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After his noncompete expired, the founder and CEO of Private Wealth Systems is welcoming old UHNW managers whose language he speaks
April 25, 2018 — 6:27 PM by Oisin Breen
Brooke's Note: Philosophers are loaded with reasons why vast wealth can screw up your life. Not on that list is the bit where Midas lacks the proper software keep track of all his family's lucre. But Craig Pearson, whose family, he wryly states, went from "riches to rags," says many ultra-affluent could be spared the dislocation his dad, hence him, experienced in seeing their wealth mismanaged into the ether. That personal backdrop for his startup, Private Wealth Systems, I found compelling. But the story of how Pearson is attempting to snatch victory from WealthTouch defeat is even more so -- a real breakaway story. What might spoil this tale of redemption is a sad ending at the hands of Addepar. That won't happen, Pearson contends. Expect the opposite. "If you have to raise $200 million, something's wrong," he says.
Just as satisfying as winning advisors are the firms that are losing to PWS in head-to-head bids -- or by default -- to his Charlotte, N.C.-based firm.
But it all makes sense when framed in hog-farming terms, says Pearson.
“It's not a beautiful looking pie chart [like Addepar] ... it is all coded from the ground-up to solve the challenges. It's not lipstick on a pig, it's about transforming the pig.”
Pearson says it's all in the way you look at it.
“[Addepar's] assets under reporting [just under $1 trillion] is completely meaningless in this industry. It's a beautiful marketing term and its very impressive but what does it actually mean? What if you have a single holding from Facebook worth $50 billion? Is that impressive?” Mark Zuckerberg's family office, Iconiq, uses Addepar software. See: How the Facebook IPO is creating the mother of all RIAs, Iconiq, and what an in-your-face it is for Wall Street.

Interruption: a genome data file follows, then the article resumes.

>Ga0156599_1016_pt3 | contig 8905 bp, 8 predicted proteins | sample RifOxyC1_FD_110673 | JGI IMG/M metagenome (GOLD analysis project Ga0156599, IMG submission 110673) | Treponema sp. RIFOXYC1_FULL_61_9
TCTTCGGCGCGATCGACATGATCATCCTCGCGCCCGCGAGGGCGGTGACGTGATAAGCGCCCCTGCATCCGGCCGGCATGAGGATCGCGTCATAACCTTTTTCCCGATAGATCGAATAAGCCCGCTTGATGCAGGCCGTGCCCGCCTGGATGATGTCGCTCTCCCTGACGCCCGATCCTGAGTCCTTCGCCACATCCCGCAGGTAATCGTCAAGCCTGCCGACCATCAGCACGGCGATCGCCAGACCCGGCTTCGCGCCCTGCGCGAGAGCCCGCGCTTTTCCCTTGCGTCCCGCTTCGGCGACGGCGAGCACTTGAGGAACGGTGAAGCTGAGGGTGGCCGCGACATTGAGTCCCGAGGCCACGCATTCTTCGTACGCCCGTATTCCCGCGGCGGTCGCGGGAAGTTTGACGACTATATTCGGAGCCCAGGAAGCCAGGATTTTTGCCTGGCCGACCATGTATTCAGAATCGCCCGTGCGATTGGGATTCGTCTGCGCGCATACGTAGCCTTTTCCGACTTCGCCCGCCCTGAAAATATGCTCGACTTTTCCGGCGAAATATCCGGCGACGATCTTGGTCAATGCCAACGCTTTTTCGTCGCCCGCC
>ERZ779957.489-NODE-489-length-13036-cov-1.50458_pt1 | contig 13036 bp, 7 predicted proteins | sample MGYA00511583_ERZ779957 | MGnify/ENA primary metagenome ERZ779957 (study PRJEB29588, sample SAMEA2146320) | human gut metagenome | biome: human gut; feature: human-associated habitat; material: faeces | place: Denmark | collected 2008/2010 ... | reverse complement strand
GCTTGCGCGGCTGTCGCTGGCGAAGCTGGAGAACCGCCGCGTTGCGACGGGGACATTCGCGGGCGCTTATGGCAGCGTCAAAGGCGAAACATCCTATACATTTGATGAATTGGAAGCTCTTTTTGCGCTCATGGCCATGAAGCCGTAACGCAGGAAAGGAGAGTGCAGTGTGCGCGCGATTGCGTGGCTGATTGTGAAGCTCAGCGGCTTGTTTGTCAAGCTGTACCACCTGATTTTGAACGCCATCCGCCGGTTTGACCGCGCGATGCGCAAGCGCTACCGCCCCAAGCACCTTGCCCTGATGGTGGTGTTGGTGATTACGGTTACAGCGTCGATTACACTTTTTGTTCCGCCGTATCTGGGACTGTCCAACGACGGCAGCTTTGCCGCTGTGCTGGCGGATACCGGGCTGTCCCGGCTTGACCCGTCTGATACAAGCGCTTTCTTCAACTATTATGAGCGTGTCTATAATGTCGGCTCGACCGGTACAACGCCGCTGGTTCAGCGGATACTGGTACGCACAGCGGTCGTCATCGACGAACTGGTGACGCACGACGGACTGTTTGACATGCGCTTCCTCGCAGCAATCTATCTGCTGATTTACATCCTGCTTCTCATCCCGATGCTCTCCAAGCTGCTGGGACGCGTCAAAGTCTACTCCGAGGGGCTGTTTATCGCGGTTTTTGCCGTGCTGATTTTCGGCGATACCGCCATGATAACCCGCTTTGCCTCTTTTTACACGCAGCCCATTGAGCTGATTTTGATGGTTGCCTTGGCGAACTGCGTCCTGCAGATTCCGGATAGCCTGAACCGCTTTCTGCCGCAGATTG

For Pearson, there's a personal motivation behind his UHNW business: As a teenager he got fiirsthand knowledge of falling from the grace of super-affluence.
“I was working two jobs and I needed to give my father all the money I saved so he could pay rent,” says Pearson, recalling the painful period in his life after his father lost the family fortune.
“He grew up in Greenwich, Connecticut in a very nice house, went to the right schools, and now he lives in a one-room trailer in Lincoln, Fla.” See: Why the 56-year-old scion of Wall Street barons is 'broke' but unforgiving toward the financial advisors who might have kept him rich.
Pearson continues: “What happens in your teenage years scars you, so for me, PWS is my own personal therapy and my own cure. I've seen what happens when you don't have this [oversight] system ... Wealth is fragile.” See: Why love has everything to do with the next frontier in financial planning and our relationship to money.
Willing to wait
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The tactic by the Mountain View, Calif. firm and Advent co-founder and code avatar Steve Strand comes a decade after Orion, Black Diamond and Tamarac began feasting on the legacy corpses, but Addepar insists meat remains on the bone.
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Portfolio Management System
Top Executive: Eric Poirier
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